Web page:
Has FirstEnergy Become the Perfect Stock?

Every investor would love to stumble upon the perfect stock. But will you ever really find a stock that provides everything you could possibly want?

One thing's for sure: You'll never discover truly great investments unless you actively look for them. Let's discuss the ideal qualities of a perfect stock, and then decide whether FirstEnergy (NYSE: FE  ) fits the bill.

The quest for perfection
Stocks that look great based on one factor may prove horrible elsewhere, making due diligence a crucial part of your investing research. The best stocks excel in many different areas, including these important factors:

  • Growth. Expanding businesses show healthy revenue growth. While past growth is no guarantee that revenue will keep rising, it's certainly a better sign than a stagnant top line.
  • Margins. Higher sales mean nothing if a company can't produce profits from them. Strong margins ensure that the company can turn revenue into profit.
  • Balance sheet. At debt-laden companies, banks and bondholders compete with shareholders for management's attention. Companies with strong balance sheets don't have to worry about the distraction of debt.
  • Money-making opportunities. Return on equity helps measure how well a company is finding opportunities to turn its resources into profitable business endeavors.
  • Valuation. You can't afford to pay too much for even the best companies. By using normalized figures, you can see how a stock's simple earnings multiple fits into a longer-term context.
  • Dividends. For tangible proof of profits, a check to shareholders every three months can't be beat. Companies with solid dividends and strong commitments to increasing payouts treat shareholders well.

With those factors in mind, let's take a closer look at FirstEnergy.

Factor

What We Want to See

Actual

Pass or Fail?

Growth

5-year annual revenue growth > 15%

5.6%

Fail

 

1-year revenue growth > 12%

4.3%

Fail

Margins

Gross margin > 35%

54.2%

Pass

 

Net margin > 15%

6.5%

Fail

Balance sheet

Debt to equity < 50%

139.1%

Fail

 

Current ratio > 1.3

0.63

Fail

Opportunities

Return on equity > 15%

7.7%

Fail

Valuation

Normalized P/E < 20

16.82

Pass

Dividends

Current yield > 2%

5.3%

Pass

 

5-year dividend growth > 10%

1.9%

Fail

       
 

Total score

 

3 out of 10

Source: S&P Capital IQ. Total score = number of passes.

Since we looked at FirstEnergy last year, the company has given back the point it gained from 2010 to 2011, as revenue growth slowed. The stock has been equally disappointing, with a loss of about 5% over the past year.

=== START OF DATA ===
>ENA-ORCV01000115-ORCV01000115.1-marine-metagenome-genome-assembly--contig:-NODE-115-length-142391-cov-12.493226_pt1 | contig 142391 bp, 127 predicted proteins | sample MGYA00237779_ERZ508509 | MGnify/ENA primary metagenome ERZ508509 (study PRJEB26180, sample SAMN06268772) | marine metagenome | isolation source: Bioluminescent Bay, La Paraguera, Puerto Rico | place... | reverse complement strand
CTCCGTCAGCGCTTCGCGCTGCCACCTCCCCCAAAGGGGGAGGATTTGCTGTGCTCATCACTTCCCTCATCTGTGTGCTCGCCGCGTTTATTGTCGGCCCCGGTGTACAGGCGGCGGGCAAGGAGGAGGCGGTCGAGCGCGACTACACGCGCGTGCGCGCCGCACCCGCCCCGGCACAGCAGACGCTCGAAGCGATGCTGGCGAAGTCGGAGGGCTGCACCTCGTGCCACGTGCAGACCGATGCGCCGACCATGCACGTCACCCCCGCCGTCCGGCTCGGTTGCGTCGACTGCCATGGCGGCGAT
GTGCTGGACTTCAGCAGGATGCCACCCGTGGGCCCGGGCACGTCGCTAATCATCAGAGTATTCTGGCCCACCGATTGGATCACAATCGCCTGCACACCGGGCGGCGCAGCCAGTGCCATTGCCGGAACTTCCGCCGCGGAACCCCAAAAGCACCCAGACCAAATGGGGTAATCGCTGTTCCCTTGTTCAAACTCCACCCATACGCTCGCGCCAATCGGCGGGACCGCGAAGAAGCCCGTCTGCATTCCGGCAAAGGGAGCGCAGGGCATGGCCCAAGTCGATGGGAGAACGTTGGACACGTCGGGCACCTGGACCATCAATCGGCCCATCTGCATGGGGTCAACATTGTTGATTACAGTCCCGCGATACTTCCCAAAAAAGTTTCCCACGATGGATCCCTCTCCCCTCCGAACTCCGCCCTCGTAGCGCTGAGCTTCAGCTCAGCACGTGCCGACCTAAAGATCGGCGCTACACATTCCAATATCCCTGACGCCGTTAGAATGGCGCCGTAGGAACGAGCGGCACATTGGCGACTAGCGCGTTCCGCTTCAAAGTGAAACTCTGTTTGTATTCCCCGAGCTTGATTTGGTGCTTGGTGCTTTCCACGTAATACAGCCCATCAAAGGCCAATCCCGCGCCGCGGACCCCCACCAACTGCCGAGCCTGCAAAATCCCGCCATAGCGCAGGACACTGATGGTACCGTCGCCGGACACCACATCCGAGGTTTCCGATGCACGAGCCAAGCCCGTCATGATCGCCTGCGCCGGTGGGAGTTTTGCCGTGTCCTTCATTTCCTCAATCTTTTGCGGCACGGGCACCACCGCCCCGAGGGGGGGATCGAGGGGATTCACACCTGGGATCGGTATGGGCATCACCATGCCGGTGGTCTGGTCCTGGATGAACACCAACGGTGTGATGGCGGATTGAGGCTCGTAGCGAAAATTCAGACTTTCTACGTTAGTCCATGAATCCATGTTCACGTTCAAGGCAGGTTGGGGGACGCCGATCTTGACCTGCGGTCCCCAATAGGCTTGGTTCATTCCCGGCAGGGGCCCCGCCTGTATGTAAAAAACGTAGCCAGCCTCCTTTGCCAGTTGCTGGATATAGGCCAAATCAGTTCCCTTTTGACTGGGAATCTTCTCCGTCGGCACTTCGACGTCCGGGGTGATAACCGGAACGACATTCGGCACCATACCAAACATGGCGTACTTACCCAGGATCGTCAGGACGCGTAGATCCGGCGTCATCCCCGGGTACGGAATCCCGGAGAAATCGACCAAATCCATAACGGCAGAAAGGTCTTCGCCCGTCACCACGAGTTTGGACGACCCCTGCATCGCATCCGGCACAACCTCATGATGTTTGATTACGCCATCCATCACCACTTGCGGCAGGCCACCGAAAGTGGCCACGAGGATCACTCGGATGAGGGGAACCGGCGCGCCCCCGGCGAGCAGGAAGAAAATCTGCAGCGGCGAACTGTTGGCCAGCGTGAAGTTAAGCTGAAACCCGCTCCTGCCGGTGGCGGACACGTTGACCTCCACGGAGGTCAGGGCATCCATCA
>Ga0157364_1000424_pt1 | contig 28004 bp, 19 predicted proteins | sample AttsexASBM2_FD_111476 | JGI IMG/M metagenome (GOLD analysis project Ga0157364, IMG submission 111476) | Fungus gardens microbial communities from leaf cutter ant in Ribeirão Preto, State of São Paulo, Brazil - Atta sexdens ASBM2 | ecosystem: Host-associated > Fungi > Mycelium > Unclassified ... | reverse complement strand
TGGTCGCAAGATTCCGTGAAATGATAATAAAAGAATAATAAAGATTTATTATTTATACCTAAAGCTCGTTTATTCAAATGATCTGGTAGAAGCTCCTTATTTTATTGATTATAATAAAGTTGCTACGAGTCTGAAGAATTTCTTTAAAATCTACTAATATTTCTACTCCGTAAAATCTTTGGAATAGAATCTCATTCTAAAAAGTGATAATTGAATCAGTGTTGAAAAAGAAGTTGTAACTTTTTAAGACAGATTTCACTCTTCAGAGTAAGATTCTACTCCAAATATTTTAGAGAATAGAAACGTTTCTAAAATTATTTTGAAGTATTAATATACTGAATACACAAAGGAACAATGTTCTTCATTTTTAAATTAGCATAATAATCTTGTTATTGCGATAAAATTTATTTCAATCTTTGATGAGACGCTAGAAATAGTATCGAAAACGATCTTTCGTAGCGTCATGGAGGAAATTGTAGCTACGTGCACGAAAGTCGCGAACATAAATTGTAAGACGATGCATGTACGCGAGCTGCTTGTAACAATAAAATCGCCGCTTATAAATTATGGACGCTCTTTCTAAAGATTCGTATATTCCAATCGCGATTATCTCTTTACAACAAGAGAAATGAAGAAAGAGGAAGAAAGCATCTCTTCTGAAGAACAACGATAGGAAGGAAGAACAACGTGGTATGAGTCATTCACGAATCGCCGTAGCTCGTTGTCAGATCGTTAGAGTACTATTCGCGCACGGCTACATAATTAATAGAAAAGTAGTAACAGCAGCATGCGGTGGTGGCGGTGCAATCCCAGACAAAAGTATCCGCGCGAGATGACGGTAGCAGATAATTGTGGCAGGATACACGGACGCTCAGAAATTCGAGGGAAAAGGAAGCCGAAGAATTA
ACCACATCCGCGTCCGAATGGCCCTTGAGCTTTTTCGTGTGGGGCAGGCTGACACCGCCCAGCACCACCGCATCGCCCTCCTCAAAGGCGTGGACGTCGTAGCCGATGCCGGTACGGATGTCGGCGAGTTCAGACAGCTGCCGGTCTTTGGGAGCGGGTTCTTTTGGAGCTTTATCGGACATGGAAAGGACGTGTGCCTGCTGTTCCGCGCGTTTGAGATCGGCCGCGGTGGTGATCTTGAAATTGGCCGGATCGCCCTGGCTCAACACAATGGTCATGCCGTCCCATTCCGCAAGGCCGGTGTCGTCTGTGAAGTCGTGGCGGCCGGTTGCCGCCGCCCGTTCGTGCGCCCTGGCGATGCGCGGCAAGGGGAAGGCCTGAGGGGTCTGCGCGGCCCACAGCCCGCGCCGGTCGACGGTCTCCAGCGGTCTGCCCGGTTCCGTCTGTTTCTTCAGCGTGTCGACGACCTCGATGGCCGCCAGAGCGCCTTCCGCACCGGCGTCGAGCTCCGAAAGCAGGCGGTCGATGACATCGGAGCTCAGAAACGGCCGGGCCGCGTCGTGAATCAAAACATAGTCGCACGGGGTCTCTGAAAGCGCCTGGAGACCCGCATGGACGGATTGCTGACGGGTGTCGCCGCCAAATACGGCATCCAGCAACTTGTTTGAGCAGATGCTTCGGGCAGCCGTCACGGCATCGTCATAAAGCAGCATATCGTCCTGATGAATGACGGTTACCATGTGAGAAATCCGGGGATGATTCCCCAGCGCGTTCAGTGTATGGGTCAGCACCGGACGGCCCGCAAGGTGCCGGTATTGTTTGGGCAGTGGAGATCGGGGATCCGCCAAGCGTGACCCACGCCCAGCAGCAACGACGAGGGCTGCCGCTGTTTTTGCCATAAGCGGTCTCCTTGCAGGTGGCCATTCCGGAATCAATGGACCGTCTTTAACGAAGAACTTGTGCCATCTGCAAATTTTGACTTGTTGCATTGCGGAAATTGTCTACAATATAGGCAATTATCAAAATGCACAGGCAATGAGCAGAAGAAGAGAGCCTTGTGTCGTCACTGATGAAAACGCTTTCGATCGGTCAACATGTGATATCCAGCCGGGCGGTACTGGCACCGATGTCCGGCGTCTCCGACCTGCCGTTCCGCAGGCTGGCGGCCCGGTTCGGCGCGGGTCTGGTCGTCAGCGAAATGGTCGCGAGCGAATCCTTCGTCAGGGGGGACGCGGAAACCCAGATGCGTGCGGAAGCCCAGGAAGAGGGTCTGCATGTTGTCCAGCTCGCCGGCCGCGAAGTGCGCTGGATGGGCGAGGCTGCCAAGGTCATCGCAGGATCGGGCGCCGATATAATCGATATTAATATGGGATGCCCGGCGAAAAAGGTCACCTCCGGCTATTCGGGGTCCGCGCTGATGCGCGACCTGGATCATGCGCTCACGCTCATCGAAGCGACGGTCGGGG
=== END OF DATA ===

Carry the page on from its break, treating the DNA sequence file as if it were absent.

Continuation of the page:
FirstEnergy is a fairly typical utility that generates, transmits, and distributes electricity. Electricity generation has been a hit-or-miss proposition over the past year: FirstEnergy and Southern Company (NYSE: SO  ) successfully outpaced Exelon (NYSE: EXC  ) and NRG Energy (NYSE: NRG  ) throughout much of the first half of the year as FirstEnergy capitalized on above-average summer temperatures.

But Hurricane Sandy put a big roadblock in FirstEnergy's success story. With FirstEnergy's Jersey Central Power & Light having been in the direct path of the storm, millions of customers were without power, forcing FirstEnergy and Northeast Utilities (NYSE: NU  ) to make huge deployments of repair crews to clean up and get power restored.

In addition, dividend stocks throughout the market are under pressure from the fiscal cliff. With the potential for taxes on dividends to nearly triple next year, some investors are fleeing utilities and other high-income stocks, leaving FirstEnergy and its utility peers at what could be bargain prices.

For FirstEnergy to improve, it needs to work hard to make a full recovery from the effects of Sandy and do its best to navigate the shifting economic climate. In the long run, FirstEnergy should benefit from its strategic location and the rising long-term trend in rising power demand.

Keep searching
No stock is a sure thing, but some stocks are a lot closer to perfection than others. By looking for the perfect stock, you'll go a long way toward improving your investing prowess and learning how to separate the best investments from the rest.

With all the work FirstEnergy has to do, you might want to look at its competitors. Exelon in particular is perfectly positioned to capitalize on the clean-energy trend, having the largest nuclear fleet in North America. The utility's recent merger with Constellation places Exelon and its best-in-class dividend on a short list of top industry players. To determine whether Exelon is a good long-term fit for your portfolio, you're invited to check out The Motley Fool's premium research report on the company. Simply click here now for instant access.

Click here to add FirstEnergy to My Watchlist, which can find all of our Foolish analysis on it and all your other stocks.


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